The ransom demand was made to the Finnish owners of the Arctic Sea, police said, with the vessel's disappearance having set off an intense search by the Russian military and deep concern over its fate.
"Yes, it is true that there has been a demand for ransom, which is money, and the demand has been made to the company which owns the ship, Solchart Management in Finland," Finnish Detective Chief Superintendent Jan Nyholm told AFP.
The company could not be immediately reached for comment.
Officials in Cape Verde and France said on Friday the ship had been spotted off the archipelago, which lies off Africa's western coast, but Russia has not confirmed the sighting.
The French military said on Saturday it was likely the ship remained in the same area and a Russian warship seemed headed towards it.
"A small Russian frigate that was located in the Mediterranean is currently headed toward the south, probably to meet up with the Arctic Sea," said French Commander Jerome Baroe.
Moscow's ambassador to NATO, Dmitry Rogozin, said Russia would not give out details of the search for the time being.
"The data necessary to search for and identify the Arctic Sea ship is being checked and double-checked in the most thorough manner," he told Rossia television.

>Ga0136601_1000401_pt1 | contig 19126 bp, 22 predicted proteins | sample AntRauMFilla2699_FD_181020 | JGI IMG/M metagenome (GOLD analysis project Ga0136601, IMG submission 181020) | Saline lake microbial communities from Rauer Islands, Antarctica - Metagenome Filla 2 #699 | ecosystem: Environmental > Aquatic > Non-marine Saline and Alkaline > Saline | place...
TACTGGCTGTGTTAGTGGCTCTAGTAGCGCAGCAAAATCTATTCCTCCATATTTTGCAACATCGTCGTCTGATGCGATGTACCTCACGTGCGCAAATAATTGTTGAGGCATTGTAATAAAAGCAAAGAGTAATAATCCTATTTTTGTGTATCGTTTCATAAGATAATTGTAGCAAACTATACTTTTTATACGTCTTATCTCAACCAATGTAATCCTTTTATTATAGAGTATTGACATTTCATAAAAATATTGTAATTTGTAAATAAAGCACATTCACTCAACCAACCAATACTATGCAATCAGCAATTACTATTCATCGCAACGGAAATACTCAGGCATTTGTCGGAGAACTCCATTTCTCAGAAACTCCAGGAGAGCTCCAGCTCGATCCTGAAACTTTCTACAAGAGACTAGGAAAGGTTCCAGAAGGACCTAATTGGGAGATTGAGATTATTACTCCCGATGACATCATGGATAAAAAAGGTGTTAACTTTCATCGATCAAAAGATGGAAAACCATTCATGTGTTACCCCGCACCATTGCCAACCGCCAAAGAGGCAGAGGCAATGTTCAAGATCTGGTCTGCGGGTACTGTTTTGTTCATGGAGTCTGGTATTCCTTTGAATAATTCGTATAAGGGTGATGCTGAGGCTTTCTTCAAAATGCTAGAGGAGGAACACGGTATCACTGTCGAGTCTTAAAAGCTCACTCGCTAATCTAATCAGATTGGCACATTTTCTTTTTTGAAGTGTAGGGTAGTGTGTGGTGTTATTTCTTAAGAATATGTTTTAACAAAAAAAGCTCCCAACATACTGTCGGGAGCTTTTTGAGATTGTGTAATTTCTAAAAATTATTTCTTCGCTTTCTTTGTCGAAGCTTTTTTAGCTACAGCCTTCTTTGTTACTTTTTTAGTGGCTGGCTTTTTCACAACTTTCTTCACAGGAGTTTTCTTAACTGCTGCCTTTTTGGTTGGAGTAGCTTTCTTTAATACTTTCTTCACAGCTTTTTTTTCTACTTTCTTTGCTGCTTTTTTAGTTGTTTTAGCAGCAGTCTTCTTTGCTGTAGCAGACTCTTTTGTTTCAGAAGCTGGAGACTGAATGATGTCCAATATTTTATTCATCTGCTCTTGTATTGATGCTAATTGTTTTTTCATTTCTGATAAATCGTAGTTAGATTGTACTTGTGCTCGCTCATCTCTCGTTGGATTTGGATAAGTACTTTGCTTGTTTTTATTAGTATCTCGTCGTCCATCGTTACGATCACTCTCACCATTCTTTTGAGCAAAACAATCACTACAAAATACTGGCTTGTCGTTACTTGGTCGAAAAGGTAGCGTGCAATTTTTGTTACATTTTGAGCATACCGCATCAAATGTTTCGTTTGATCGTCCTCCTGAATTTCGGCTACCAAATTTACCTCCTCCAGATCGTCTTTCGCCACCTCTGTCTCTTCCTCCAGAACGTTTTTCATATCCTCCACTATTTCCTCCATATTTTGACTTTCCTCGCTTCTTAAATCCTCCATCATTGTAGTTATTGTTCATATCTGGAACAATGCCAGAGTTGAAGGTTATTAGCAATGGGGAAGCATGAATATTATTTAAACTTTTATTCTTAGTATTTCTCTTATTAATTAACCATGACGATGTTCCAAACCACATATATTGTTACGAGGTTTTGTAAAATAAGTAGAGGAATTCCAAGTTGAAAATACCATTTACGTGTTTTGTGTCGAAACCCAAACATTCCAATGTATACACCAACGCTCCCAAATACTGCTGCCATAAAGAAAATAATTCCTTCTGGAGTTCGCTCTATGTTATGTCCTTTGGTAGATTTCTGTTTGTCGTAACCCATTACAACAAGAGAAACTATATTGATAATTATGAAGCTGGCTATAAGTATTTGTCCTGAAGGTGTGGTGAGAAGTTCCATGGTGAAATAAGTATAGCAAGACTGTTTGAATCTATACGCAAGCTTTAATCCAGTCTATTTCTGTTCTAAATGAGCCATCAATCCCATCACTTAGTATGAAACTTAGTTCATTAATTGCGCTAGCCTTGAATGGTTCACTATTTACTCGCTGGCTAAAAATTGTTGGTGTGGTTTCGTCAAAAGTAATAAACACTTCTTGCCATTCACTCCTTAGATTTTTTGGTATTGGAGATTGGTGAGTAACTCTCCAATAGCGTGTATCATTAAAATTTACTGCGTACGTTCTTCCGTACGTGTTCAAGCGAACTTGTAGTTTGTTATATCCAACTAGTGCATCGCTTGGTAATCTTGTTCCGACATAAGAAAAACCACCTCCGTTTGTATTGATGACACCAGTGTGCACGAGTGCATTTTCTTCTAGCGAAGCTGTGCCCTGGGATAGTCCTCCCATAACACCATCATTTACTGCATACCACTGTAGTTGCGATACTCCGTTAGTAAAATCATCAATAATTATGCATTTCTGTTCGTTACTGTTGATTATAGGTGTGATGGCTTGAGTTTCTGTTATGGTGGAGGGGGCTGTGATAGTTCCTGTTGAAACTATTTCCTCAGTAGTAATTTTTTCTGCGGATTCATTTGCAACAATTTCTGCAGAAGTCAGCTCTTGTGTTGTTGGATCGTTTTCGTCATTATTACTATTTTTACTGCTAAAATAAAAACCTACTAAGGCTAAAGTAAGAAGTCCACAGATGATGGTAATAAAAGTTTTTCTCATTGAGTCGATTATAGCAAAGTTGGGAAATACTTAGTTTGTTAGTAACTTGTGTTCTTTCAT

"The rest of the information, including the Arctic Sea's location coordinates, is not subject to disclosure," he said, citing the interests of the search operation and the crew's well-being.
A European Union spokesman has said it appeared the ship, which disappeared after passing through the English Channel in late July, had been attacked twice.
It had been due to arrive in Algeria on August 4 with a cargo of sawn Norwegian timber worth more than a million euros (1.42 million dollars).
Pirate attacks in European waters are extremely rare, and the ship's disappearance on one of the world's main shipping routes has led to intense speculation over what may have occurred.
Moscow's ambassador to Cape Verde Alexander Karpushin has said the Cape Verdean military has not officially informed him of the spotting.
He also said searches for the ship were continuing with Russian ships, submarines and satellites "and other means of detection" but declined to provide details on where they were taking place.
Experts have debated whether pirates, a mafia quarrel or a commercial dispute were behind the disappearance of the Maltese-flagged ship, which left Finland on July 23.
A European Union spokesman said Friday that the ship appeared to have been attacked twice but not in "traditional" acts of piracy.
"From information currently available it would seem that these acts, such as they have been reported, have nothing in common with 'traditional' acts of piracy or armed robbery at sea," Martin Selmayr said, without providing details.
The ship is linked to an automatic tracking system but the last signal was received on July 30, showing it was off the coast of northwestern France.